A tandem axle truck is equipped with two drive axles, such as those found on the rear of the typical 18-wheeled semi-rig's tractor. Utilizing eight tires and wheels on the drive axles, this type of truck is able to support a tremendous amount of weight as well as provide improved traction despite poor road conditions. While the engine sends power to the lead axle, the trailing axle receives its power via a short drive shaft extending from the rear of the lead axle housing. This typically allows the driver of the truck to select drive power from the front axle only, or by activating a switch, the power is divided between the two drive axles. This provides increased traction in inclement weather conditions.
The incredible strength of the tandem axle truck makes it a good choice for use as a dump truck, cement mixing truck and tanker truck. It is equipped with very large spring packs that are designed to withstand the rigors of heavy load transportation. By applying torque to both drive axles, the heavy truck is able to make a smoother start from a stopped position. This is possible by spreading the weight and torque over a larger and broader area. With both axles pulling, both sets of axle-springs are flexed as the truck pulls the load into motion.
Especially important on a tandem axle truck used in a dump truck application, the heavy-duty rear axle springs are required to not only support the truck's heavy weight when loaded — they must also stabilize the truck when the dump-box is raised high into the air. This is also true in tanker-type tandem axle designs. The sloshing of the liquid in the tank is sometimes able to rock one side of the truck's tires off of the road. Weaker suspension systems would likely fail under this type of stress.
In very heavy-weight capacity trucks that operate on softer ground and secondary roads, the tandem axle truck is occasionally fitted with an air lift, third axle to disperse the weight across a wider area. This not only supports the weight of the load on the soft ground and prevents the truck from becoming stuck, it also aids the vehicle in adhering to seasonal weight restrictions. Year-round restrictions such as bridge weight limits are met by dividing the amount of weight carried by each axle.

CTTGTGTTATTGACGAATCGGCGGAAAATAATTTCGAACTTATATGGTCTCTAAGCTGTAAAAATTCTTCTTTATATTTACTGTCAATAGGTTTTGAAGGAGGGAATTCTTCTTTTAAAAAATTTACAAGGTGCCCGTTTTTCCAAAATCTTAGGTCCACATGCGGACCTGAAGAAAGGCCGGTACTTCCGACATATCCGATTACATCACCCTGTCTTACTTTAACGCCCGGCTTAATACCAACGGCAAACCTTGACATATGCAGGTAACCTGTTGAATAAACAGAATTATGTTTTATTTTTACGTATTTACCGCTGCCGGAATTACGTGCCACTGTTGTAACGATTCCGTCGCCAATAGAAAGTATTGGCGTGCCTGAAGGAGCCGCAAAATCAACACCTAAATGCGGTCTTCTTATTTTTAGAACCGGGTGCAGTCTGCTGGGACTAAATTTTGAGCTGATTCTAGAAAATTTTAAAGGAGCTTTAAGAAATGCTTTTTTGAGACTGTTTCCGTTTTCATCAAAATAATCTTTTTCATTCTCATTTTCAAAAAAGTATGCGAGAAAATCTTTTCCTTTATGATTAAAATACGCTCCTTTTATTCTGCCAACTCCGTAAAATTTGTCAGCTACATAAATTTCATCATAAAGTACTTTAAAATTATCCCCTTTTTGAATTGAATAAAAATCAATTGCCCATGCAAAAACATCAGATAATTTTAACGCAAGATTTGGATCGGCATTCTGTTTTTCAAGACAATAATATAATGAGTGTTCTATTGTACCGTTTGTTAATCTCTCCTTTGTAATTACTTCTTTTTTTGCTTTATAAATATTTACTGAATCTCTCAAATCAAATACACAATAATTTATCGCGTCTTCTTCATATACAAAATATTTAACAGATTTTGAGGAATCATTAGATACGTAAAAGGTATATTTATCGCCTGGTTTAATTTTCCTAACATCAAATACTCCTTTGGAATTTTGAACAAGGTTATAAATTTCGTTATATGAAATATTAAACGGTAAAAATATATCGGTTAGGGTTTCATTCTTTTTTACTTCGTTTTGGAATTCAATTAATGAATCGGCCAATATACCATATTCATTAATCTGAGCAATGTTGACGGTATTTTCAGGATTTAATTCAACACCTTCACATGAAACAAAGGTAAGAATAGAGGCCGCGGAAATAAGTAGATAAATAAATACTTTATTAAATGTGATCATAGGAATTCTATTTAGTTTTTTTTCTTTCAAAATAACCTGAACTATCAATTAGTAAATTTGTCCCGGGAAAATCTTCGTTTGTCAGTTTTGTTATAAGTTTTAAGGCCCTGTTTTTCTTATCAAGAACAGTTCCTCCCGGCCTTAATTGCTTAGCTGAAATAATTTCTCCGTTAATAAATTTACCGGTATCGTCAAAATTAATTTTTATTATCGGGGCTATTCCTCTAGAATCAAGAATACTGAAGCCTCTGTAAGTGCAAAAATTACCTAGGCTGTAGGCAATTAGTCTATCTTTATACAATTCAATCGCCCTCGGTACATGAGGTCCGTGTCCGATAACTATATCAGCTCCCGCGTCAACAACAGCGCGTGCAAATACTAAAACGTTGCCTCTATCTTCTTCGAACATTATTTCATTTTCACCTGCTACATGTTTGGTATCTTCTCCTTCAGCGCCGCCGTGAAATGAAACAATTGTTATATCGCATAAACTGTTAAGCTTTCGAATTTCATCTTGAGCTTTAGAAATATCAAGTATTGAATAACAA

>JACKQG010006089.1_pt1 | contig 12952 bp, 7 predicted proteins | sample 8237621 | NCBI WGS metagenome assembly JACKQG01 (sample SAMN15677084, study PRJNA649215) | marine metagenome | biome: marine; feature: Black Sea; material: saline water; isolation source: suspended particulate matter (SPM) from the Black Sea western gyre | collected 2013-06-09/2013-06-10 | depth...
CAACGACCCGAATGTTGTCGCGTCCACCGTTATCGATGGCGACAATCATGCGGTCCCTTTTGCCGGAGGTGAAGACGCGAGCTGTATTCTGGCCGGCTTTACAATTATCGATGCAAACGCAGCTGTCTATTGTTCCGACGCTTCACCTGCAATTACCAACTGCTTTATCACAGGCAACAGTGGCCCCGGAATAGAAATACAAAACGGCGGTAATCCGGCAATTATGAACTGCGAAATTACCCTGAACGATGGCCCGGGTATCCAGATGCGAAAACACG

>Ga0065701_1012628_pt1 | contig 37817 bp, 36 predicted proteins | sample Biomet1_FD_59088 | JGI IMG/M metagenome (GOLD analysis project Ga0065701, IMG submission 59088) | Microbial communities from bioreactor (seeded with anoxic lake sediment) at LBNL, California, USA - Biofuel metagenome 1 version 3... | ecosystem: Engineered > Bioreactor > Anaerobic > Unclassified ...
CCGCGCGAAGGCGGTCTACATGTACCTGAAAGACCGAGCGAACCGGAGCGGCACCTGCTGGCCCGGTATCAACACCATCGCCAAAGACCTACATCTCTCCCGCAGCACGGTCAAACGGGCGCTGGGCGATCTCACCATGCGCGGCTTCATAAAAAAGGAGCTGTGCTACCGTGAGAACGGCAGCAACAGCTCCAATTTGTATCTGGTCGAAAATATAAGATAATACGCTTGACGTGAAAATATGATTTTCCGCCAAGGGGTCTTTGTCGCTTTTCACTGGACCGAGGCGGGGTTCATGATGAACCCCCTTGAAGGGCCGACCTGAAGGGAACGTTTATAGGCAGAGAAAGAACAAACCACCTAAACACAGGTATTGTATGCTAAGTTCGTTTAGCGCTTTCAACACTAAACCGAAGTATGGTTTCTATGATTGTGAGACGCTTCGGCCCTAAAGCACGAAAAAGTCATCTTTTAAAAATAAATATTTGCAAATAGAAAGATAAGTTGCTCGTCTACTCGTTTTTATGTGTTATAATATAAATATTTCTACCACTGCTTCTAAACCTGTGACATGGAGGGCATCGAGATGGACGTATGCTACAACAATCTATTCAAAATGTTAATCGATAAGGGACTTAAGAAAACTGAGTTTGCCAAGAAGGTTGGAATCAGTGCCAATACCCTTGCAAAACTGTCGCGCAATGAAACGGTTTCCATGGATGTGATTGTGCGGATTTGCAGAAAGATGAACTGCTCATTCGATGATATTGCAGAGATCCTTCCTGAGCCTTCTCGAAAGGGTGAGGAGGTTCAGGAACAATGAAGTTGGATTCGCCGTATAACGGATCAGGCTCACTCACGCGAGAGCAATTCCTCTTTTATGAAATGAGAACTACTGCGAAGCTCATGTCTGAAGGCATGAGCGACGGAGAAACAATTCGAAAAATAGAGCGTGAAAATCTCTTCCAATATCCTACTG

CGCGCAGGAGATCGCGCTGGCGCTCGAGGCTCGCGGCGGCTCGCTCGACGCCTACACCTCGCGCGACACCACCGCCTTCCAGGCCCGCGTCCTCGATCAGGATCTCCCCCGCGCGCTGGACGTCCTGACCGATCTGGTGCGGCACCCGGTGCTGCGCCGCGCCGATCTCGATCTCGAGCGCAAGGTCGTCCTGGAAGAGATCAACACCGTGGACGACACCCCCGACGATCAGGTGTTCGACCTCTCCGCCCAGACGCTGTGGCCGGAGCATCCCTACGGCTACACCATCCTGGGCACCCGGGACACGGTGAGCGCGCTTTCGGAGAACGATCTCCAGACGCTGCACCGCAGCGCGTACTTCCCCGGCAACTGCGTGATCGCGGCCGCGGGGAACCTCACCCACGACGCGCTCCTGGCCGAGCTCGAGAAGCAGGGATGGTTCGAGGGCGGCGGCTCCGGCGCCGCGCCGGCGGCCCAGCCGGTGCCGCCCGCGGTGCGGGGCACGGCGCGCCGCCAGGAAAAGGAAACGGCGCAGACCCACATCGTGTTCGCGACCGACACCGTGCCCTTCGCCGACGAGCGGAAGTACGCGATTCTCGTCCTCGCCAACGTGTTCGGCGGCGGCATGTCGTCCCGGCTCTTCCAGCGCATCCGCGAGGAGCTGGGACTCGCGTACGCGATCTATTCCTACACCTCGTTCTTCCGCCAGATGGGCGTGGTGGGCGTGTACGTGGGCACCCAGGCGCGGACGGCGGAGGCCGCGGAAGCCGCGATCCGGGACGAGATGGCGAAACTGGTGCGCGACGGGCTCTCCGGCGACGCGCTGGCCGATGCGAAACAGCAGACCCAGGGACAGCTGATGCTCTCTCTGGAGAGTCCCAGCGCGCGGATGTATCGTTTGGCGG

How To Slide the Tandem Axles on a Semi Truck
Sliding your truck's tandem axles is a relatively easy task. However, you must know the proper procedure to do it correctly and achieve desired results. There are three parts to this process: unlocking your trailer's locking pins, sliding the truck's tandems to the proper positions and then locking the trailer's locking pins.
Releasing the Trailer Locking Pins
Before you begin, check to ensure that your truck is correctly coupled to the trailer. Leave your engine running, but put your semi in neutral gear. Engage the brakes for only the truck, get out of the cab, and find the locking lever. It's typically in front of your trailer's wheels on the driver's side of the trailer. Once you've found the lever, your first steps are to undo the trailer's locking pins:
- Lift and pull the locking lever, allowing it to slip into the sideways slot on the lever guide and disengage the locking pins.
- Confirm that all four locking pins are properly retracted.
- Get back into your truck cab and set the trailer's brakes. You can do this by pulling out the red trailer air supply valve. Alternatively, you may need to pull down the trailer brake hand valve.